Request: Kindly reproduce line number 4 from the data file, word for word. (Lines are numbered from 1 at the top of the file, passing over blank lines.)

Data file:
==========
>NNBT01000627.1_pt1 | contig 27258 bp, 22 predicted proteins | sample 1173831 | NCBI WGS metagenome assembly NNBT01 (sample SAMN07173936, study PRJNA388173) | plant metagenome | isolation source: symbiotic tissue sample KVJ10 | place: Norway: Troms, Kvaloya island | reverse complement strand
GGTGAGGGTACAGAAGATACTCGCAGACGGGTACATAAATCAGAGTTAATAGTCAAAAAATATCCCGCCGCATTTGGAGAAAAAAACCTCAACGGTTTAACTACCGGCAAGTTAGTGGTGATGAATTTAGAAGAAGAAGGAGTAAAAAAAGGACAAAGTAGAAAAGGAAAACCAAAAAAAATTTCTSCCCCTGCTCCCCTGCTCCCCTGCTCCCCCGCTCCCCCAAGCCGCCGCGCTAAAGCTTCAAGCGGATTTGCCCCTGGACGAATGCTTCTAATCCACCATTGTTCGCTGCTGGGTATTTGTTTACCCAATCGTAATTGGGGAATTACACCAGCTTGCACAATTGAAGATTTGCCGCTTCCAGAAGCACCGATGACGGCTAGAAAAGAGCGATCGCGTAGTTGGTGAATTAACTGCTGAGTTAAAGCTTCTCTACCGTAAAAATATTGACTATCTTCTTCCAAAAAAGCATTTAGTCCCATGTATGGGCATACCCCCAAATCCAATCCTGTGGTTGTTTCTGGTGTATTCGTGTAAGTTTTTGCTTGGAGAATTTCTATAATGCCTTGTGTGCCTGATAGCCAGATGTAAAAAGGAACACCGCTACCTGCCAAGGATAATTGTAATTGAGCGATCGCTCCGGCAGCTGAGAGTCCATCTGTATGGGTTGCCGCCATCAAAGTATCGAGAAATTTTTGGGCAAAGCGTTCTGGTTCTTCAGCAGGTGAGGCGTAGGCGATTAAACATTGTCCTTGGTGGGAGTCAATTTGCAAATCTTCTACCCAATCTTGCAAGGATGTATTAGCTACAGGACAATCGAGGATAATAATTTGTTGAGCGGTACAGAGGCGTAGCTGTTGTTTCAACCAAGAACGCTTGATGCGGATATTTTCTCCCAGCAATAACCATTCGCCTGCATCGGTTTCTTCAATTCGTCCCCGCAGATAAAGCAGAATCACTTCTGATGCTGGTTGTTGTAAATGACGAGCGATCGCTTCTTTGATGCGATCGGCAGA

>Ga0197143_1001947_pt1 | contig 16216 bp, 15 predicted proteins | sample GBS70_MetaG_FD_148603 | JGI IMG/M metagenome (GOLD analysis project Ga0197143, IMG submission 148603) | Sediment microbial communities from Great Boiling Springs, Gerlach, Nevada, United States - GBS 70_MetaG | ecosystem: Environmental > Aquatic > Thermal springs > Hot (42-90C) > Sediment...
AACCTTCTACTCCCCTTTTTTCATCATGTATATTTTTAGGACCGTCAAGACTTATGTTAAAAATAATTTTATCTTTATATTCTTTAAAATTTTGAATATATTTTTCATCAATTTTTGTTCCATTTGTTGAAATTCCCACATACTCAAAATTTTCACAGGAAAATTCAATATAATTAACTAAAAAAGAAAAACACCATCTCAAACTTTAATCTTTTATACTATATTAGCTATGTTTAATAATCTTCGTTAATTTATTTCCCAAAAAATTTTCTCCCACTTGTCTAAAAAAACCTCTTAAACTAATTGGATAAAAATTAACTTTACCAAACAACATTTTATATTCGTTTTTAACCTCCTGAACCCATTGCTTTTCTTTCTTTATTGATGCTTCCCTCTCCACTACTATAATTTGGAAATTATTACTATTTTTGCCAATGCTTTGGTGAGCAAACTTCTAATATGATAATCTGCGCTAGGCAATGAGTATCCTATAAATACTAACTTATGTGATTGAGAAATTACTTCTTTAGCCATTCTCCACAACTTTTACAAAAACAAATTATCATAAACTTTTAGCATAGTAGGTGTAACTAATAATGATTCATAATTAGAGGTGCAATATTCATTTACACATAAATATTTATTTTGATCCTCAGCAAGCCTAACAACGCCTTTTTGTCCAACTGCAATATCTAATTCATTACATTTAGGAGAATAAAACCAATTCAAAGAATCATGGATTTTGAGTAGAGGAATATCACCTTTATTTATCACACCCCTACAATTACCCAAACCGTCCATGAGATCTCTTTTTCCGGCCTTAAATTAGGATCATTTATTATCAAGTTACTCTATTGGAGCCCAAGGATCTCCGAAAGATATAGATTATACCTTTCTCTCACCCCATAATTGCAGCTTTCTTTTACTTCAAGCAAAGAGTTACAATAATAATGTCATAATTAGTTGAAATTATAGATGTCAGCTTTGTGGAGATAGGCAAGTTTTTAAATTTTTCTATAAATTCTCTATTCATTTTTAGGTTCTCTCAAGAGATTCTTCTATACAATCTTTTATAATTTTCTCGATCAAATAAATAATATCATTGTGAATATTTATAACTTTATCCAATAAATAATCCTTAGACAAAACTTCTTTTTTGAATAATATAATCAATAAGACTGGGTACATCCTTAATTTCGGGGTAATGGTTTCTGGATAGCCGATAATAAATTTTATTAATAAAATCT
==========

AACCTTCTACTCCCCTTTTTTCATCATGTATATTTTTAGGACCGTCAAGACTTATGTTAAAAATAATTTTATCTTTATATTCTTTAAAATTTTGAATATATTTTTCATCAATTTTTGTTCCATTTGTTGAAATTCCCACATACTCAAAATTTTCACAGGAAAATTCAATATAATTAACTAAAAAAGAAAAACACCATCTCAAACTTTAATCTTTTATACTATATTAGCTATGTTTAATAATCTTCGTTAATTTATTTCCCAAAAAATTTTCTCCCACTTGTCTAAAAAAACCTCTTAAACTAATTGGATAAAAATTAACTTTACCAAACAACATTTTATATTCGTTTTTAACCTCCTGAACCCATTGCTTTTCTTTCTTTATTGATGCTTCCCTCTCCACTACTATAATTTGGAAATTATTACTATTTTTGCCAATGCTTTGGTGAGCAAACTTCTAATATGATAATCTGCGCTAGGCAATGAGTATCCTATAAATACTAACTTATGTGATTGAGAAATTACTTCTTTAGCCATTCTCCACAACTTTTACAAAAACAAATTATCATAAACTTTTAGCATAGTAGGTGTAACTAATAATGATTCATAATTAGAGGTGCAATATTCATTTACACATAAATATTTATTTTGATCCTCAGCAAGCCTAACAACGCCTTTTTGTCCAACTGCAATATCTAATTCATTACATTTAGGAGAATAAAACCAATTCAAAGAATCATGGATTTTGAGTAGAGGAATATCACCTTTATTTATCACACCCCTACAATTACCCAAACCGTCCATGAGATCTCTTTTTCCGGCCTTAAATTAGGATCATTTATTATCAAGTTACTCTATTGGAGCCCAAGGATCTCCGAAAGATATAGATTATACCTTTCTCTCACCCCATAATTGCAGCTTTCTTTTACTTCAAGCAAAGAGTTACAATAATAATGTCATAATTAGTTGAAATTATAGATGTCAGCTTTGTGGAGATAGGCAAGTTTTTAAATTTTTCTATAAATTCTCTATTCATTTTTAGGTTCTCTCAAGAGATTCTTCTATACAATCTTTTATAATTTTCTCGATCAAATAAATAATATCATTGTGAATATTTATAACTTTATCCAATAAATAATCCTTAGACAAAACTTCTTTTTTGAATAATATAATCAATAAGACTGGGTACATCCTTAATTTCGGGGTAATGGTTTCTGGATAGCCGATAATAAATTTTATTAATAAAATCT